Your FXO magazine is not correct for your Weimar P08, Bakelite or the black bottom is a late Mauser usually attached to a 41/42 mauser and is generally referred as the correct magazine for the black widow provided the body bears the correct proofs.

The second magazine with the wood bottom would be more correct for the luger as it is a crimped body, do not trouble yourself with the non serialed bottom of the magazine, a common thing.

It is possible that your luger is made up from leftover parts and that is the reason for the mismatched takedown lever and side plate, also a common occurance for a weimar luger.

This luger has had a hard life and has no doubt saw lots of action bieng assigned to two police units S. B. Schutzpolizei Berlin and the Schutzpolizei Osnabruck. the next mark is not an N but the numeral II 3rd detachment weapon number 47.

History has shown that as the military troops were used up by the Germans or captured the police forces were sent into battle at the closing of WW#2 to shore up weak defensives and was thus captured by your uncle.

Eds book in the making will be an interesting read when completed as real stories are a detailed part of our history.

Hope the information helps and listen to the other posts as my analysis of the grip markings may be a bit off.
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Thanks guys for the feedback. I'll post some new photos in a day or two directly on the server, (I wasn't aware of this feature on the site.) Anyway, I'm looking to get a copy of Burt's manuscript and original photographs so that I can digitally preserve them as I have read a pretty crude copy (mimeographed...I believe!)In addition to the luger, he also brought back a 98K mauser rifle, (recently sold to perfect stranger...damn), many nazi dress daggers, medals and arm bands etc. His account on the Luger was that his patrol was surprised by an officer and enlisted man who both "had the jump" on the GI's and came to meet at about one pace distance apart. The German officer apparently judged the situation to the contrary and threw his arms in the air to surrender. Burt said that until the German's arms were raised, "we never saw them...we're lucky they didn't take us out." The officer and EM were both taken as prisoners and Burt confiscated both the luger and the foot soldiers' rifle.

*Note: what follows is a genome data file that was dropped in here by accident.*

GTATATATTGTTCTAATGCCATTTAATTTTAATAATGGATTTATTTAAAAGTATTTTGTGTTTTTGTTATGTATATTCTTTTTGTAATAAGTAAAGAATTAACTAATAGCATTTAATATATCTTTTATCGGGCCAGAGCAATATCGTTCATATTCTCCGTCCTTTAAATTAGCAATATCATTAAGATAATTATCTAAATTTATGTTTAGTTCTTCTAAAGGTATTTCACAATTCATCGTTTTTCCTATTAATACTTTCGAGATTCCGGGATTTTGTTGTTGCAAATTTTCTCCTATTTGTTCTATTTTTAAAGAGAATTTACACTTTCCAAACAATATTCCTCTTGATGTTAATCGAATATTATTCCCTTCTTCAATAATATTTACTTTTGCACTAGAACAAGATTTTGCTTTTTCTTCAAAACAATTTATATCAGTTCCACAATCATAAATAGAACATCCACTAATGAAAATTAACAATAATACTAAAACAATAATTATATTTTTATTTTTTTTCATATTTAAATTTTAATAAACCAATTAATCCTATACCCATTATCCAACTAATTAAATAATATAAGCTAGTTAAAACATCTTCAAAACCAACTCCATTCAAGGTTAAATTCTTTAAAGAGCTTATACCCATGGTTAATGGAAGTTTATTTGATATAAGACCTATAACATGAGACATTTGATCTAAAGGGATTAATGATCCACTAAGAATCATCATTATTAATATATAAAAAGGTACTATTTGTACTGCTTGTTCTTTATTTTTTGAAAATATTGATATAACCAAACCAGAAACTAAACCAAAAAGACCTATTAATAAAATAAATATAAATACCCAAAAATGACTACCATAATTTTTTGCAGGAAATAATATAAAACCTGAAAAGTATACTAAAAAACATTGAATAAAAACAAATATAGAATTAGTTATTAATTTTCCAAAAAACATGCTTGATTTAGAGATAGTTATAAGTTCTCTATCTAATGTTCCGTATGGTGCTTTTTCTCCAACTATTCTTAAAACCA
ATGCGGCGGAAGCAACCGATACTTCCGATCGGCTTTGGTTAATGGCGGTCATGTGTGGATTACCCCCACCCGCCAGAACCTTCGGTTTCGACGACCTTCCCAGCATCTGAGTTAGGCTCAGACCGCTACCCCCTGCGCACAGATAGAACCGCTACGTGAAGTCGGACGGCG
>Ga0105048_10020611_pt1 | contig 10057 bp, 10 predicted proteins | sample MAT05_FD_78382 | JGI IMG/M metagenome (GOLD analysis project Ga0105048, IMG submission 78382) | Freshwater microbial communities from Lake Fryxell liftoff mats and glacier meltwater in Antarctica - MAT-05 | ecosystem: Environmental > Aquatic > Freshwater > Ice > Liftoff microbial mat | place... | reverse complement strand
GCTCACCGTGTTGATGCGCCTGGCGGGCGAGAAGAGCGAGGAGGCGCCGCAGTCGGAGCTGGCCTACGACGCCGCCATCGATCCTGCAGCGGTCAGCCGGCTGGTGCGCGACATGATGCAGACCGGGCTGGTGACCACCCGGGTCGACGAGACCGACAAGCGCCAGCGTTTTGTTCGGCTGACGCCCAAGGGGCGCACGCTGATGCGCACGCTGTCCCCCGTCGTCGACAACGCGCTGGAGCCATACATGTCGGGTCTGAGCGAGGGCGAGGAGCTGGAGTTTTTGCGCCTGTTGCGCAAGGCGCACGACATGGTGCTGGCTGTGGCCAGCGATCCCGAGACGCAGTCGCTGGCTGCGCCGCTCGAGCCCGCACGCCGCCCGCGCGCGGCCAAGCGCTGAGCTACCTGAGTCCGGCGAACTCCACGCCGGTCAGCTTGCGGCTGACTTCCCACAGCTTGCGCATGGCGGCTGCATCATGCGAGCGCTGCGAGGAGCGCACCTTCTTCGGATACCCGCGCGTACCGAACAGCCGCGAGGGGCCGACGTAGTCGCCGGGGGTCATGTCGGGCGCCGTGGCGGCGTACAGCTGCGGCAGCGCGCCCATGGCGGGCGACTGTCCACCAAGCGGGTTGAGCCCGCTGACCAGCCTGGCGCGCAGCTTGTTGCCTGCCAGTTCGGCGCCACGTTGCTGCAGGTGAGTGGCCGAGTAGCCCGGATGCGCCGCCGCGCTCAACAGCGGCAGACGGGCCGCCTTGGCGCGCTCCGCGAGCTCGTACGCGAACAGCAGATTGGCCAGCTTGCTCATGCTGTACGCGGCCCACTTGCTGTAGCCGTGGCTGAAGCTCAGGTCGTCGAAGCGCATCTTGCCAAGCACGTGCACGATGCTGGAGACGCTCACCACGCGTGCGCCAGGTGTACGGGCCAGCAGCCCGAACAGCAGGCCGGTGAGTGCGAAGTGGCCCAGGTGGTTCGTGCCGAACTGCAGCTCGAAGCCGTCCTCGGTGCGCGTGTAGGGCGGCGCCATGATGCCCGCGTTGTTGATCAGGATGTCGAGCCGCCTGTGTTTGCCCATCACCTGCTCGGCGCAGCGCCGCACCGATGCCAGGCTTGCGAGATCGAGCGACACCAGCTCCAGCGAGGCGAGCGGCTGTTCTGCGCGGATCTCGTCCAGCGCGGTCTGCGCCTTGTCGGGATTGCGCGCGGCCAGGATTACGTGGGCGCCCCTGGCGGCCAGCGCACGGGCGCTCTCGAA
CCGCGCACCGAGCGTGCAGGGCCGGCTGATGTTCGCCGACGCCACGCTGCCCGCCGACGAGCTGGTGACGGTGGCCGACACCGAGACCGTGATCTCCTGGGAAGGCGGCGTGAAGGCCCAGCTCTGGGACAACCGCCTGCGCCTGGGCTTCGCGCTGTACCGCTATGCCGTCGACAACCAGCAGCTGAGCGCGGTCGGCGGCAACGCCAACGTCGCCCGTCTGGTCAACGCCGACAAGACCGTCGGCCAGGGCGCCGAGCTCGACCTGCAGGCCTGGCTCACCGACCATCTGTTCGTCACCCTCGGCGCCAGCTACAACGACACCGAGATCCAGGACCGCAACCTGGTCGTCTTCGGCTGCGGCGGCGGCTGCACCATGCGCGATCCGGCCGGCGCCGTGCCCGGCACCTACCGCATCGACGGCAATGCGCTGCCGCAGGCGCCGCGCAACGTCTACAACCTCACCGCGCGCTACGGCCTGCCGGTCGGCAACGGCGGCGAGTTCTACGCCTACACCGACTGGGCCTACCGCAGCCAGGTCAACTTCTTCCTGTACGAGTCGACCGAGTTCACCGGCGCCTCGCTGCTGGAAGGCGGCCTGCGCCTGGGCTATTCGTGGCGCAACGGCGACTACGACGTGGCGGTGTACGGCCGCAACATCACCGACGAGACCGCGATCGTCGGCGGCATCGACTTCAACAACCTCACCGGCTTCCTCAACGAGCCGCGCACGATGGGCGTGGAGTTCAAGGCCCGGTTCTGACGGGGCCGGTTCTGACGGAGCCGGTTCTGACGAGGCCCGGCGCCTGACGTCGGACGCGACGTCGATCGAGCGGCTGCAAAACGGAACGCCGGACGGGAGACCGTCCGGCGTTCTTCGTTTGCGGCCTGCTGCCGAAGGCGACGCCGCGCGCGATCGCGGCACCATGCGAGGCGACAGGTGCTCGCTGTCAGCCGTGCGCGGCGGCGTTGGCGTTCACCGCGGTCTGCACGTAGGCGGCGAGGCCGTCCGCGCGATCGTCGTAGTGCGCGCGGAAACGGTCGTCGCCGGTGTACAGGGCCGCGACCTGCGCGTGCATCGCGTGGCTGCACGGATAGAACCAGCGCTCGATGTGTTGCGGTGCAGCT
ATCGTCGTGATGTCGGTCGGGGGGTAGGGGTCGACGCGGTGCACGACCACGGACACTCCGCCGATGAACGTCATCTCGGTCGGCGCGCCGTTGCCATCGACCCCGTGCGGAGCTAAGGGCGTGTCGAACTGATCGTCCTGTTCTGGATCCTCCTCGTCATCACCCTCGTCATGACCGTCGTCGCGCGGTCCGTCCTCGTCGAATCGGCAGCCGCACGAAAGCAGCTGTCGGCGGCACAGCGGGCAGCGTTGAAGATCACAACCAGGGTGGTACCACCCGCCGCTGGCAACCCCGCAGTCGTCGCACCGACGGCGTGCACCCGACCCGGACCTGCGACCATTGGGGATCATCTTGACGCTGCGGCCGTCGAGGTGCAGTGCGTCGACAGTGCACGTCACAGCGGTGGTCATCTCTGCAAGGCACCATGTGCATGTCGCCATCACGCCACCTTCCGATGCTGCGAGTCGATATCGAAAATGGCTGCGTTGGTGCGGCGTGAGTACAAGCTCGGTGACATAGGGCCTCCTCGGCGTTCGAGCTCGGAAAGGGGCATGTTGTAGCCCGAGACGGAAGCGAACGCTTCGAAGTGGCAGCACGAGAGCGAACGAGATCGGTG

Several days later, Burt was struck down by MG42 fire across the rear legs and lower back putting him in the field hospital for the second time, (shot in the *** by a 98K the first incident). During his bedrest in the hospital, a nurse cautioned him about the luger pistol and misc artifacts stowed under his pillow and stated, "You are not supposed to have those items here..." Burt remarked as he rolled over and displaced the MG42 artwork across his legs and behind and said, "I'm not supposed to have these items here either!!"

Its personalized stories like these that raise the value of every keepsake, outside the materialistic value.